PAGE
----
Either way, most accounting and auditing functions have the potential to become automated with smart contracts at some point in the future, and the Big Four would have to drastically increase their presence to stay relevant, according to Weiss Ratings’ Villaverde, who continued:

“The main question is: Will the Big Four lead in the creation of this new technology? Or will smaller, potentially more nimble, players jump into the space and take over significant market share from the Big Four?”

Whether or not the Big Four will adopt blockchain in their regular service offerings, the fact that all four firms draw up regular reports on the crypto and/or blockchain market shows that they are interested and are closely following the developments in the industry.

Updated: 9-13-2019

Ex-KPMG Partner Sentenced To A Year And A Day In ‘Steal The Exam’ Scandal

Auditors got advance information from oversight board about which audits would be reviewed.

The former No. 2 auditor at KPMG LLP will go to prison for one year and one day for his role in a “steal the exam” scandal that exposed serious weaknesses at one of the Big Four accounting firms.

David Middendorf, the former second-in-command of KPMG’s U.S. audit practice, was convicted for his role in a scheme to steal the names of the firm’s clients whose audits were going to be reviewed by the nation’s accounting regulator.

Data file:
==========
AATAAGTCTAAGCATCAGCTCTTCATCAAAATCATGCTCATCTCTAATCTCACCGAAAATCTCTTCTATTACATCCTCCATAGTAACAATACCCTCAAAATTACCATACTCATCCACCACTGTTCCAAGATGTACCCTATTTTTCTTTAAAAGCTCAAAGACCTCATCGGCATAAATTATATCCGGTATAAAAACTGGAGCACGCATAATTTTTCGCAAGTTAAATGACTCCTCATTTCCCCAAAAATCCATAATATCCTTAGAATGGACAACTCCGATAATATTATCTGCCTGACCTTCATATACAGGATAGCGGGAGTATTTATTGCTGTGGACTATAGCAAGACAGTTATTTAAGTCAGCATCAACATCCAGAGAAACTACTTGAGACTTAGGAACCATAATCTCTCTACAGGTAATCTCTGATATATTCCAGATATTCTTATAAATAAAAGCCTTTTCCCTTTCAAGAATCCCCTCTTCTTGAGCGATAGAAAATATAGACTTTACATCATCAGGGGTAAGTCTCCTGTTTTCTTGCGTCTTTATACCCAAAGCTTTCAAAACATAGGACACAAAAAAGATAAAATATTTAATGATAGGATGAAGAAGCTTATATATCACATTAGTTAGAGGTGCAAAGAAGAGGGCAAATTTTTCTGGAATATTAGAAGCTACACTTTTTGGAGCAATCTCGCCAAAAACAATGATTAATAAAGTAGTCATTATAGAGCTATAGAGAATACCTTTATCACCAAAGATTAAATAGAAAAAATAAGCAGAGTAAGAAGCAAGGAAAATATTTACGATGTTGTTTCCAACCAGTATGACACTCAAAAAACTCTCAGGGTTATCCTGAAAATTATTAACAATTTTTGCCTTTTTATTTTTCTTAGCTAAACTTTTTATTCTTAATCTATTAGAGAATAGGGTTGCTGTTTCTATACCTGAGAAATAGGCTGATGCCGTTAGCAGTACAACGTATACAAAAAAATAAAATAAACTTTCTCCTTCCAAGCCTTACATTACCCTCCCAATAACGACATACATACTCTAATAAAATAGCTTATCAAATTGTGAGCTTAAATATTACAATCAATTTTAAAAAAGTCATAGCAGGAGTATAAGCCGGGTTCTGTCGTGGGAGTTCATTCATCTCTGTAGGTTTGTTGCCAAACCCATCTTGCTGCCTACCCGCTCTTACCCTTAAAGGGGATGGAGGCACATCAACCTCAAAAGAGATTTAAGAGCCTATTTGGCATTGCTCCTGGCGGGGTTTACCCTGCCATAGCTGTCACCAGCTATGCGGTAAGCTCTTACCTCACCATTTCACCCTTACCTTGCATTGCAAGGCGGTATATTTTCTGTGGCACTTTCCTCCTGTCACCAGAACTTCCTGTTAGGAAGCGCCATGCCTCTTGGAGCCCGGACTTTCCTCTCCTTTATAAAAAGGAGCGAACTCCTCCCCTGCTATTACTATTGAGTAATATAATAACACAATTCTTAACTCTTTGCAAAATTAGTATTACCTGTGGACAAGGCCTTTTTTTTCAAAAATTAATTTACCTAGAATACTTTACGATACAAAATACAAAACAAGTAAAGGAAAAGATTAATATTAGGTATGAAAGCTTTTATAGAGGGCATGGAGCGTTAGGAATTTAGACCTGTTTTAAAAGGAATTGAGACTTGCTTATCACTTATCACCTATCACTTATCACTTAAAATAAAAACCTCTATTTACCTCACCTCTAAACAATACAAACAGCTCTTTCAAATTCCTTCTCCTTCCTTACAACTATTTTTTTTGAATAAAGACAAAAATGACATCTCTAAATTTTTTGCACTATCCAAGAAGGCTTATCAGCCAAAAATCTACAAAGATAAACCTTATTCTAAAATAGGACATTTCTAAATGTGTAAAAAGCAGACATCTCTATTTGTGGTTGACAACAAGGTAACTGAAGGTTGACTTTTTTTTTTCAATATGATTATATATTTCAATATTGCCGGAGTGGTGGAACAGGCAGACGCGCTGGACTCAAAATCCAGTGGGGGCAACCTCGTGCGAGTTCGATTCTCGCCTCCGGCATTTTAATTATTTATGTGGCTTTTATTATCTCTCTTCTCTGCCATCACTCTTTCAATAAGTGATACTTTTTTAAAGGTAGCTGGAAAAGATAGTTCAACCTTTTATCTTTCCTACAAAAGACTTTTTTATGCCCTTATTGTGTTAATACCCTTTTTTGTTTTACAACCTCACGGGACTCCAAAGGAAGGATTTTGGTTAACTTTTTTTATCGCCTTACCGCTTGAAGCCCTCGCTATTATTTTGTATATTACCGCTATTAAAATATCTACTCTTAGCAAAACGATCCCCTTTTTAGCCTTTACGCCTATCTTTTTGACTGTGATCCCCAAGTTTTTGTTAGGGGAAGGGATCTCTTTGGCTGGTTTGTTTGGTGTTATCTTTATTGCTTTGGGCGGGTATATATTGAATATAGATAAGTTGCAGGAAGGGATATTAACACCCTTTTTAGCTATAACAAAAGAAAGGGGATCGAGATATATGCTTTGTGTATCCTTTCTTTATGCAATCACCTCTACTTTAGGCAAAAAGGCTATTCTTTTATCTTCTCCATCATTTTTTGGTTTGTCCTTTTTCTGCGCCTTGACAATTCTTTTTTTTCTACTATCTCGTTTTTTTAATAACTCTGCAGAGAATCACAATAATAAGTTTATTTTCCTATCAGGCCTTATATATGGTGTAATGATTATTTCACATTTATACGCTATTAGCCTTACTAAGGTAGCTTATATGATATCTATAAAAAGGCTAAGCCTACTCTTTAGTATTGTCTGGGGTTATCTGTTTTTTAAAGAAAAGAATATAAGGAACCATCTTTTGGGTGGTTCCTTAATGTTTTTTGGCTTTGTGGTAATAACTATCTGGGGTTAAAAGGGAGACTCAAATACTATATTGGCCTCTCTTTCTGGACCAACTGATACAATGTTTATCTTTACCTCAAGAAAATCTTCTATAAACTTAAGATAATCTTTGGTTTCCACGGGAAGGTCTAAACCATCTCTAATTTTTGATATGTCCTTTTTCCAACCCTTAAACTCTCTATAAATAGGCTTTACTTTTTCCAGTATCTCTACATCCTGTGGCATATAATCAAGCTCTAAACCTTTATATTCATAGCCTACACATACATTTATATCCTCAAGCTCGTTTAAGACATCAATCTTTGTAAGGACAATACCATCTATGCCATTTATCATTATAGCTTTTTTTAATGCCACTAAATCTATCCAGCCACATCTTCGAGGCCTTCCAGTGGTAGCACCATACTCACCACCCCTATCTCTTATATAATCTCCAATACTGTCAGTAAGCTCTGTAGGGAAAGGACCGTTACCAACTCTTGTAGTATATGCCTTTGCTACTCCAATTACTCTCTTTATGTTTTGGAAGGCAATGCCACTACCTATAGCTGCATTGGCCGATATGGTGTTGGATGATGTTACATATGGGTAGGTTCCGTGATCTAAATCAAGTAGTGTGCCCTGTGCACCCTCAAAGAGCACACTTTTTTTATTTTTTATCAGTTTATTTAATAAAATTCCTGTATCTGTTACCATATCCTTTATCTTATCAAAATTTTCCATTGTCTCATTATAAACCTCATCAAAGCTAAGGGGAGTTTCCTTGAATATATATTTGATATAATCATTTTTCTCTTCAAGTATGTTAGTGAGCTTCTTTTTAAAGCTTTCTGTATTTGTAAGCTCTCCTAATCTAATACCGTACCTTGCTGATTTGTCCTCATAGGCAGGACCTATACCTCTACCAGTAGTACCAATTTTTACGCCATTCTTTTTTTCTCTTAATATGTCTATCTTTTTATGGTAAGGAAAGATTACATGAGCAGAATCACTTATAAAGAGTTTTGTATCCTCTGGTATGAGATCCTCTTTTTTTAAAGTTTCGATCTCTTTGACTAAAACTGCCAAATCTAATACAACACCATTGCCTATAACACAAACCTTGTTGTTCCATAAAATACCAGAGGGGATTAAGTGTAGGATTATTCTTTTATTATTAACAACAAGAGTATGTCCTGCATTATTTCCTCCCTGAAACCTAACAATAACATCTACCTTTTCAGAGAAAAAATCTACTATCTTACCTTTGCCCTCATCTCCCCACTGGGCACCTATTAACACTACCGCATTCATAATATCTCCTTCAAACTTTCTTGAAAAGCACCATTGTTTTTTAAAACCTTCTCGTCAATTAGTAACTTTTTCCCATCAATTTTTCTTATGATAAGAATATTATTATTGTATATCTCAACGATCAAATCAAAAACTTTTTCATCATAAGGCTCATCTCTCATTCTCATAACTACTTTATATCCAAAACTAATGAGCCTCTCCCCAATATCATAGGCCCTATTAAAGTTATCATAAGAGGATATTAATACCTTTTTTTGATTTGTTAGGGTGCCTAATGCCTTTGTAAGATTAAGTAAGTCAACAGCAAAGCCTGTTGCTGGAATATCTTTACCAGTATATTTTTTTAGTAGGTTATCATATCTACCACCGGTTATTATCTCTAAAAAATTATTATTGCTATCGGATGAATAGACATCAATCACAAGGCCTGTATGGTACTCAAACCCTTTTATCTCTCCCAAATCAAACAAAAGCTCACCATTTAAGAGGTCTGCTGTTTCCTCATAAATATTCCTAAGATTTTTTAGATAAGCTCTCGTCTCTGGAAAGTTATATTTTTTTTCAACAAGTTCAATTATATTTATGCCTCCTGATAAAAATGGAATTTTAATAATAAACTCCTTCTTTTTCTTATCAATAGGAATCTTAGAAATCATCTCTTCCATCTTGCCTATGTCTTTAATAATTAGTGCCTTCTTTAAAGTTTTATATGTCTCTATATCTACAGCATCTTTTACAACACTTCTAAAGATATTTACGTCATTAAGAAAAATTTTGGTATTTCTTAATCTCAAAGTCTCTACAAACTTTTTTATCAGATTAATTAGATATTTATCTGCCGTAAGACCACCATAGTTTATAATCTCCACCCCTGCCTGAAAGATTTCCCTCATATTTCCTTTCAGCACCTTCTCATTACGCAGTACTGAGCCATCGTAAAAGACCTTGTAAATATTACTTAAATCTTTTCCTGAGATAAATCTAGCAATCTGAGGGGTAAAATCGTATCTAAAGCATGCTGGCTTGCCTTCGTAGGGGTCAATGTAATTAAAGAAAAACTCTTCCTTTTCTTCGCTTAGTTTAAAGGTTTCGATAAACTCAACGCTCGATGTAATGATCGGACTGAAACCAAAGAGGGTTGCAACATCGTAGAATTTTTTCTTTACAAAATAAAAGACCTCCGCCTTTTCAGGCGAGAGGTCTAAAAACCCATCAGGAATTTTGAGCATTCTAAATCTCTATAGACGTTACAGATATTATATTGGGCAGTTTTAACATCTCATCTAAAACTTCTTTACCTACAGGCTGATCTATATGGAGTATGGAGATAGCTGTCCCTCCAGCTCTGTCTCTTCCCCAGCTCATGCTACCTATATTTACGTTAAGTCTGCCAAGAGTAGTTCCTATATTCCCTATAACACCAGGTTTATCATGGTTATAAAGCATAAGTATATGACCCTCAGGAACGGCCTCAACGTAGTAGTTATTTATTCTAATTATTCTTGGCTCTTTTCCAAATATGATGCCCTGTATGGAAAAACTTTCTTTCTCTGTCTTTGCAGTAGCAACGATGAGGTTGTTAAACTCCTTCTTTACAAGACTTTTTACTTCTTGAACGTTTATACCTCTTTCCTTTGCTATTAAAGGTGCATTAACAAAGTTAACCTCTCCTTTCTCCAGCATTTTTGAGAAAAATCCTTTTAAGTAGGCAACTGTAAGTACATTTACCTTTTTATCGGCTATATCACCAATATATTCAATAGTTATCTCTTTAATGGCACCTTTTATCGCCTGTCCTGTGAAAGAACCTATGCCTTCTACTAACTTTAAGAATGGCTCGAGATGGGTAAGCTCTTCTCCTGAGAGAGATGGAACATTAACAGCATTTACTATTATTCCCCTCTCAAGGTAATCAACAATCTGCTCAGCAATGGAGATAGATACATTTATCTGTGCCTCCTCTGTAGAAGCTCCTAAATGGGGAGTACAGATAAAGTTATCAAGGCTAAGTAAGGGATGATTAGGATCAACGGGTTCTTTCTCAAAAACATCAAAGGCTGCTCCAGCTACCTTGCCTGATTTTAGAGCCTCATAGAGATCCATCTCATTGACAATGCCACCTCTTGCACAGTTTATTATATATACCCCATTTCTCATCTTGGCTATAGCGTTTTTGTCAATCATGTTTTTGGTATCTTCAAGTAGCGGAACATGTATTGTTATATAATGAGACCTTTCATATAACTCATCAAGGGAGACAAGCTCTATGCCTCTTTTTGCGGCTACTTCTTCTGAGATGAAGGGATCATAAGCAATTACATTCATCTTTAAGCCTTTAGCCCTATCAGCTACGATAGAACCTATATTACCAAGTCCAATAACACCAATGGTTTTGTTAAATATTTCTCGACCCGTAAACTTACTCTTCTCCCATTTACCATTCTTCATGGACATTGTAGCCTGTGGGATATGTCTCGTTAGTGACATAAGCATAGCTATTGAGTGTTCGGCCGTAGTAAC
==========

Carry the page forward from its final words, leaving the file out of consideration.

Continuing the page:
“As the trial made clear, there were systemic problems at KPMG regarding the use of confidential [regulatory] information,” the government said in a court filing this month. The scheme “could have corrupted KPMG to its core,” prosecutors said.

Mr. Middendorf, 55 years old, said at his sentencing hearing that “never in my wildest imagination” did he imagine that what he did might be criminal conduct. He said what had already happened to him was enough to deter any auditor in the world from similar conduct, adding he’d been arrested at 5:45 a.m., taken to court in leg shackles “and been in this nightmare ever since.” His lawyer told the court the case had ended Mr. Middendorf’s 30-year career at KPMG, tarnished his reputation, damaged his finances and left him unemployable as a certified public accountant.

In relaying the sentence, U.S. District Judge J. Paul Oetken said the criminal conduct was serious because it involved the corruption of a regulatory process. “It did involve cheating by employees…to give their company a leg up,” he said. He added that be believed Mr. Middendorf “knew what he was doing was wrong.”